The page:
How to Draw Cars – The Value of Prismacolors

February 13, 2011  •  Leave a Comment

Hmmm…let’s see….do I use pencil, pen, markers, or prismacolors?  So many choices….where do I start?  Well….in design school, the item of choice to design and draw muscle cars, sports cars, or hotrods are prismacolor or Verithin Pencils.  Why?  Lets just go over the advantages over your conventional pencils and pens shall we?

Creating dynamic drawings with thought provoking compositions with rich value and contrast requires a special medium that can give you that light to dark range.  Prismacolor pencils, which are a wax based soft pencil, gives you that rich bold dynamic range of value from a single hue.  Though they are quite pricey ranging from $1 to $1.50 each, they are a terrific medium to work with.

In contrast, the regular HB pencil can only give limited value range.  This is why art classes require you to buy a different range of pencils from 4B, 3B, 2B——HB—-2h, 3H, and 4H. 4B being very soft and dark, and 4H being harder and lighter.

So what is a value range and why is it so important? Well a value range is how light or dark a given hue is.  So below, we have a gray scale which starts with white being “0″ and goes all the way to it’s extreme at “10.”  As you add a little bit of black to the white, you will end up getting a gray scale range.  Therefore adding 1/10th of black to white, will give you “1.”  Adding “2/10ths” of black to the white will give you the shade “2.”   Equal portions of black and white will give you “5.” I’m sure you get the point.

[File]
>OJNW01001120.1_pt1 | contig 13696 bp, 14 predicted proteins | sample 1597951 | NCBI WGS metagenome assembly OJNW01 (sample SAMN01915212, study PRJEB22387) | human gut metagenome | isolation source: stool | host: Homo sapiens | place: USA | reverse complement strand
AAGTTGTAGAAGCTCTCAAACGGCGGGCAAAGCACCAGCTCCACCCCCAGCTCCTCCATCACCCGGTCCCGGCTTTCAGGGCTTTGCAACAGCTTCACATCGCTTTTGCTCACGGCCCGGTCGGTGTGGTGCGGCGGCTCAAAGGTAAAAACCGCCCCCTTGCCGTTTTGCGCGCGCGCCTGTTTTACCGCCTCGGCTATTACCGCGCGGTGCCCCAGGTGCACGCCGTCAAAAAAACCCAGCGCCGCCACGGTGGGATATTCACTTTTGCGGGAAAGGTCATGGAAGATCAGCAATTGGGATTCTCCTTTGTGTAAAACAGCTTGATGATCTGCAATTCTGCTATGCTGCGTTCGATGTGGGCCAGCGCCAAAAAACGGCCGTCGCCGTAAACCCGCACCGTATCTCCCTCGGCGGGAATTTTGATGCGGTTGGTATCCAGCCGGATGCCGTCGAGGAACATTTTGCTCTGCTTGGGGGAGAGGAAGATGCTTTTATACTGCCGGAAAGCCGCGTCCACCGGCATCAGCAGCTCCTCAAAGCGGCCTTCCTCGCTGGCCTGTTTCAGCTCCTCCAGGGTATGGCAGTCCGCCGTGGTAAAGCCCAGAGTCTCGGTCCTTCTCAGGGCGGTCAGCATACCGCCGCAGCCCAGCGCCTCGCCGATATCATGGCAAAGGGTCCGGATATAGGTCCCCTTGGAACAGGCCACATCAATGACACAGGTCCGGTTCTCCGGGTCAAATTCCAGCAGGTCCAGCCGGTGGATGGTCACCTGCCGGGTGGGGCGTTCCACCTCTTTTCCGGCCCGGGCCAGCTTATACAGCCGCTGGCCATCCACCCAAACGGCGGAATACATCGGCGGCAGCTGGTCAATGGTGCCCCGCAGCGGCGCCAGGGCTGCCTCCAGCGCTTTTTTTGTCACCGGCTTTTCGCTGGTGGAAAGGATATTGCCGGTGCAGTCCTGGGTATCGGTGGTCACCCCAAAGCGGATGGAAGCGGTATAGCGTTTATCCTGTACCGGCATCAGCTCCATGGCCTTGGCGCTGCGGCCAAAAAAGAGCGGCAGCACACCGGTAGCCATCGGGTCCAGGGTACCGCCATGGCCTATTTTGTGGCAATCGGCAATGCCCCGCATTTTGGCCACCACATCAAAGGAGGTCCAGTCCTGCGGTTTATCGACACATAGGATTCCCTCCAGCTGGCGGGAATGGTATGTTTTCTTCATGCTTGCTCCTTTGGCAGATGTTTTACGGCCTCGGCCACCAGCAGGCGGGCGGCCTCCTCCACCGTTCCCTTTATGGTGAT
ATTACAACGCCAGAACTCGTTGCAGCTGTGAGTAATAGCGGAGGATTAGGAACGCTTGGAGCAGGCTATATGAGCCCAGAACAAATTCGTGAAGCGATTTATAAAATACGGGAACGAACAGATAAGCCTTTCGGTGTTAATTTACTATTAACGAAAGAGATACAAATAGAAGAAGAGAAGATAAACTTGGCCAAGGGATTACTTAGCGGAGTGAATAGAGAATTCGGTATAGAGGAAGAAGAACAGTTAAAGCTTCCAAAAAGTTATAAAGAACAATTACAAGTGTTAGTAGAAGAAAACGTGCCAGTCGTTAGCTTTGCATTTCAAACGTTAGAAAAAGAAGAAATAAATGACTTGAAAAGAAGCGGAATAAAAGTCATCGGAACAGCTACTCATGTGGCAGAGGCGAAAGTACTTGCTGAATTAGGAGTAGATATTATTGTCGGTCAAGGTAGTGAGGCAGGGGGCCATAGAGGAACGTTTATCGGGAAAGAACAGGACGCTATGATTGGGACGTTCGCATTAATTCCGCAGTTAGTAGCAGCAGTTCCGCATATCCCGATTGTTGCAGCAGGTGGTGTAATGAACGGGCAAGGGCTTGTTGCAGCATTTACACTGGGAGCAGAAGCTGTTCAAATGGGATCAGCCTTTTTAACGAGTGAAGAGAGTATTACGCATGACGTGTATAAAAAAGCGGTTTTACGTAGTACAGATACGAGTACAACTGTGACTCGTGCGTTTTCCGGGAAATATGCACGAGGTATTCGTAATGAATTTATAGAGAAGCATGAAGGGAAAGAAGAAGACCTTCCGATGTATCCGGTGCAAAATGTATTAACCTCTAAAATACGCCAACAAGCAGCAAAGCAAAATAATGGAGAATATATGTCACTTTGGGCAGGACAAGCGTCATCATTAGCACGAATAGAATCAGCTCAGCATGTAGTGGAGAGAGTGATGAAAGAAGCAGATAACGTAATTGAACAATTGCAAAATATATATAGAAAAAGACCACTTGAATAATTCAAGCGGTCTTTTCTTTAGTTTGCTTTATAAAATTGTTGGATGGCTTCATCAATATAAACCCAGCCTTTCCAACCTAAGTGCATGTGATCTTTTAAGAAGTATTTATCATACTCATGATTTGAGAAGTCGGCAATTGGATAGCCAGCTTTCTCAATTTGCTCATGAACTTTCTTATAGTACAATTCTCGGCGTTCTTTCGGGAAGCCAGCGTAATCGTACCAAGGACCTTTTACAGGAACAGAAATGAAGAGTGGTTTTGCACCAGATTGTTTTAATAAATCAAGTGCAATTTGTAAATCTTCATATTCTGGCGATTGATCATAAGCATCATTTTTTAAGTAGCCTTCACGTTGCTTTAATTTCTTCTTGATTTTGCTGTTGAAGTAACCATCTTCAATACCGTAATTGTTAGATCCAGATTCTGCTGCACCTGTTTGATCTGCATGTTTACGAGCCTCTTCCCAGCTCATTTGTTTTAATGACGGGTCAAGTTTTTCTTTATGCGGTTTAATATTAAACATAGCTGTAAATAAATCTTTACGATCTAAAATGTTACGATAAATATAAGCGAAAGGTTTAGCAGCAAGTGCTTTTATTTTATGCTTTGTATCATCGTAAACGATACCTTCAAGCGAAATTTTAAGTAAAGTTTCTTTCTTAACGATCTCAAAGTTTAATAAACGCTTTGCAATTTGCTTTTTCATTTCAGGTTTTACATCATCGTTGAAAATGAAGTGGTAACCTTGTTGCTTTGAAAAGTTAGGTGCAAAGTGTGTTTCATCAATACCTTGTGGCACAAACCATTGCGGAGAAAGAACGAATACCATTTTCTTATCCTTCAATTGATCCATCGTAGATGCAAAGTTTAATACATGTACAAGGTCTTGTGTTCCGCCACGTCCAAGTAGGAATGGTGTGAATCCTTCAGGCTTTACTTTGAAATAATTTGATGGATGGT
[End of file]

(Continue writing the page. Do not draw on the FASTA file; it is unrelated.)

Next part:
Here is a video that shows the value range of some gray scale markers  and prismacolor pencils.

Click here to view the embedded video.

So it is this specific range that prismacolor pencils shine because you can get a wonderful range of light to darks off of a single hue.   Let’s see what we can do with these pencils.  Check out the sketches below and see how the darker values help to draw attention to specific areas of the sketch.

This sketch shows dark values for the trees, tires, bottom of the grandprix car, as well as silhouetting around the profile of the car.  This helps to “pop” the image out.

The classic grand prix cars sketch here is heavily darkened at the front.  The stone wall is also slightly shaded with a darker value but then fades to a lighter value at the rear of the car.

As the grand prix car comes around the corner, the trees around the building helps to define the edge of the building.  The contrast of the shadow side of the car, also helps to define the profile of the car in contrast to the background of the building.

The sketch above darkens the grand prix cars while leaving portions of the background with lesser value .  So the cars are the main focal points here as you can see the contrast between the white of the page and the darker shades of the cars.  I did darken a little bit of the trees and the stone wall slightly.

So I hope this illustrates how important it is to choose the right kind of medium for the job and how prismacolors  pencils are surely more than up for the task.  At roughly a buck a piece, it can get really expensive.  Therefore the Verithin pencils can be a nice alternative…but its a harder pencil and won’t give you the full value range.

If you have any questions about the type of medium to use for drawings, drop me a line and I’ll be more than happy to help!

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